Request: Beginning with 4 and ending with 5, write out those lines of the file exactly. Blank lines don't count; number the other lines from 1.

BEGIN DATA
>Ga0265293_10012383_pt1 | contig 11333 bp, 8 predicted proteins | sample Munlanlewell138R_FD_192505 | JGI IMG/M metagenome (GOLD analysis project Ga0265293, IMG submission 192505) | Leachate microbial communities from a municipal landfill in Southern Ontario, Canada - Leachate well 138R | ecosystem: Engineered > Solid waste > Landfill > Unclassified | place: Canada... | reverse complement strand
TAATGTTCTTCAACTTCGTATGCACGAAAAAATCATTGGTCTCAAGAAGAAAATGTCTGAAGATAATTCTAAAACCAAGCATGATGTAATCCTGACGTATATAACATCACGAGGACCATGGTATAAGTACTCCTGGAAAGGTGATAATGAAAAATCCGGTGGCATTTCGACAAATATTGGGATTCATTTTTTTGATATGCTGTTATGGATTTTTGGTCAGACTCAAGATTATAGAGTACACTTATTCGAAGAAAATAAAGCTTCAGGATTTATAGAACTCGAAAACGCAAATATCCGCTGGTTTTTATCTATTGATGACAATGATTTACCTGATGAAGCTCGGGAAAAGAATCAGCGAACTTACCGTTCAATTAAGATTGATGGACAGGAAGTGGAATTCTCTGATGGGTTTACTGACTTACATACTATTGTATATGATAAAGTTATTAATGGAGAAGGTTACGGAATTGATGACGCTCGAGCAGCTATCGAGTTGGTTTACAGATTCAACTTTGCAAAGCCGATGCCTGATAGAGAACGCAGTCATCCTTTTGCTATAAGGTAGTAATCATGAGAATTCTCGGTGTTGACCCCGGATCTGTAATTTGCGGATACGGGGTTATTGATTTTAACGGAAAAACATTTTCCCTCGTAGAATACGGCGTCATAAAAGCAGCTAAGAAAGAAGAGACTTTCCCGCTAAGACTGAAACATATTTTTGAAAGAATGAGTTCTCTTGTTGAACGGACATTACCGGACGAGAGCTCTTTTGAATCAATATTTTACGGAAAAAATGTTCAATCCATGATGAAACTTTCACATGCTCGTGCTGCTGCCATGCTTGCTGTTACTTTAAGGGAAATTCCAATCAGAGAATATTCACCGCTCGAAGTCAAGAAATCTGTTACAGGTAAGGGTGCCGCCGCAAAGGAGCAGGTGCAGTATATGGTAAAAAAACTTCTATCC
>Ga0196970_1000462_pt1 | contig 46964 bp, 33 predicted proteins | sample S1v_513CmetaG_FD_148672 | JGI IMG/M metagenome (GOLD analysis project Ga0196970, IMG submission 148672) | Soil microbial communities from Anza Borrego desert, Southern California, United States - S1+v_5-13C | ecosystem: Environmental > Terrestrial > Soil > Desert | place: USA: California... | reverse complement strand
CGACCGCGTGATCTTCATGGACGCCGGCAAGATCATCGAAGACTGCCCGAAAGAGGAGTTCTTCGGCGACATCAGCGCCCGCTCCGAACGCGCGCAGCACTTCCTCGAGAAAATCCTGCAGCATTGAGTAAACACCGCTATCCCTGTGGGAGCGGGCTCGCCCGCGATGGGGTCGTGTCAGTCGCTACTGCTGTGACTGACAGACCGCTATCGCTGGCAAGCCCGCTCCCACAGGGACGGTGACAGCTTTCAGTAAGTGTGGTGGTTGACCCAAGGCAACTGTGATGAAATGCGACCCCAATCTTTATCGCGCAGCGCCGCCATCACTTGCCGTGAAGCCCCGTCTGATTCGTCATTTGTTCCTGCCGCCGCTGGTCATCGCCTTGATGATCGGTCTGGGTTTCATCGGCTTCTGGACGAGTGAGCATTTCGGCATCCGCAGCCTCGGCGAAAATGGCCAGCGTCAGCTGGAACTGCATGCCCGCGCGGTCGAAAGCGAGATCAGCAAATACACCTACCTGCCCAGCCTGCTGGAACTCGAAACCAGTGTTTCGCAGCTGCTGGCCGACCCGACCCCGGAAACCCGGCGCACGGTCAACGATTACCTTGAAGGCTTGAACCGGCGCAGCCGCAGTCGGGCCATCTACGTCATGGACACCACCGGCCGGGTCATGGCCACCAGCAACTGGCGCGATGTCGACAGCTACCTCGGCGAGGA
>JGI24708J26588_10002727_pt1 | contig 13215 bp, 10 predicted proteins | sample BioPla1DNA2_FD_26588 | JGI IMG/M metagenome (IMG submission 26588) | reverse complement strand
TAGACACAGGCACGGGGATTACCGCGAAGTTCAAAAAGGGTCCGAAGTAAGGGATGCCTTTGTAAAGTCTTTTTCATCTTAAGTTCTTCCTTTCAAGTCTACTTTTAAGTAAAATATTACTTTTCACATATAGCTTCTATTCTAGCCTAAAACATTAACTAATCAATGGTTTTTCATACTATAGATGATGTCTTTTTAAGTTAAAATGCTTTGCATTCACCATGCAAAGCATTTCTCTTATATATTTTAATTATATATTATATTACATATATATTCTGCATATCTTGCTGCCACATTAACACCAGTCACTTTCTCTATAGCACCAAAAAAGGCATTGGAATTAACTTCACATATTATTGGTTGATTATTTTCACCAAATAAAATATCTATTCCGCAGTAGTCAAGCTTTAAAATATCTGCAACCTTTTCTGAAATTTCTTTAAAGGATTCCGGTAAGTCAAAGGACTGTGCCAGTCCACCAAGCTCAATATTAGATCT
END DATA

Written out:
CGACCGCGTGATCTTCATGGACGCCGGCAAGATCATCGAAGACTGCCCGAAAGAGGAGTTCTTCGGCGACATCAGCGCCCGCTCCGAACGCGCGCAGCACTTCCTCGAGAAAATCCTGCAGCATTGAGTAAACACCGCTATCCCTGTGGGAGCGGGCTCGCCCGCGATGGGGTCGTGTCAGTCGCTACTGCTGTGACTGACAGACCGCTATCGCTGGCAAGCCCGCTCCCACAGGGACGGTGACAGCTTTCAGTAAGTGTGGTGGTTGACCCAAGGCAACTGTGATGAAATGCGACCCCAATCTTTATCGCGCAGCGCCGCCATCACTTGCCGTGAAGCCCCGTCTGATTCGTCATTTGTTCCTGCCGCCGCTGGTCATCGCCTTGATGATCGGTCTGGGTTTCATCGGCTTCTGGACGAGTGAGCATTTCGGCATCCGCAGCCTCGGCGAAAATGGCCAGCGTCAGCTGGAACTGCATGCCCGCGCGGTCGAAAGCGAGATCAGCAAATACACCTACCTGCCCAGCCTGCTGGAACTCGAAACCAGTGTTTCGCAGCTGCTGGCCGACCCGACCCCGGAAACCCGGCGCACGGTCAACGATTACCTTGAAGGCTTGAACCGGCGCAGCCGCAGTCGGGCCATCTACGTCATGGACACCACCGGCCGGGTCATGGCCACCAGCAACTGGCGCGATGTCGACAGCTACCTCGGCGAGGA
>JGI24708J26588_10002727_pt1 | contig 13215 bp, 10 predicted proteins | sample BioPla1DNA2_FD_26588 | JGI IMG/M metagenome (IMG submission 26588) | reverse complement strand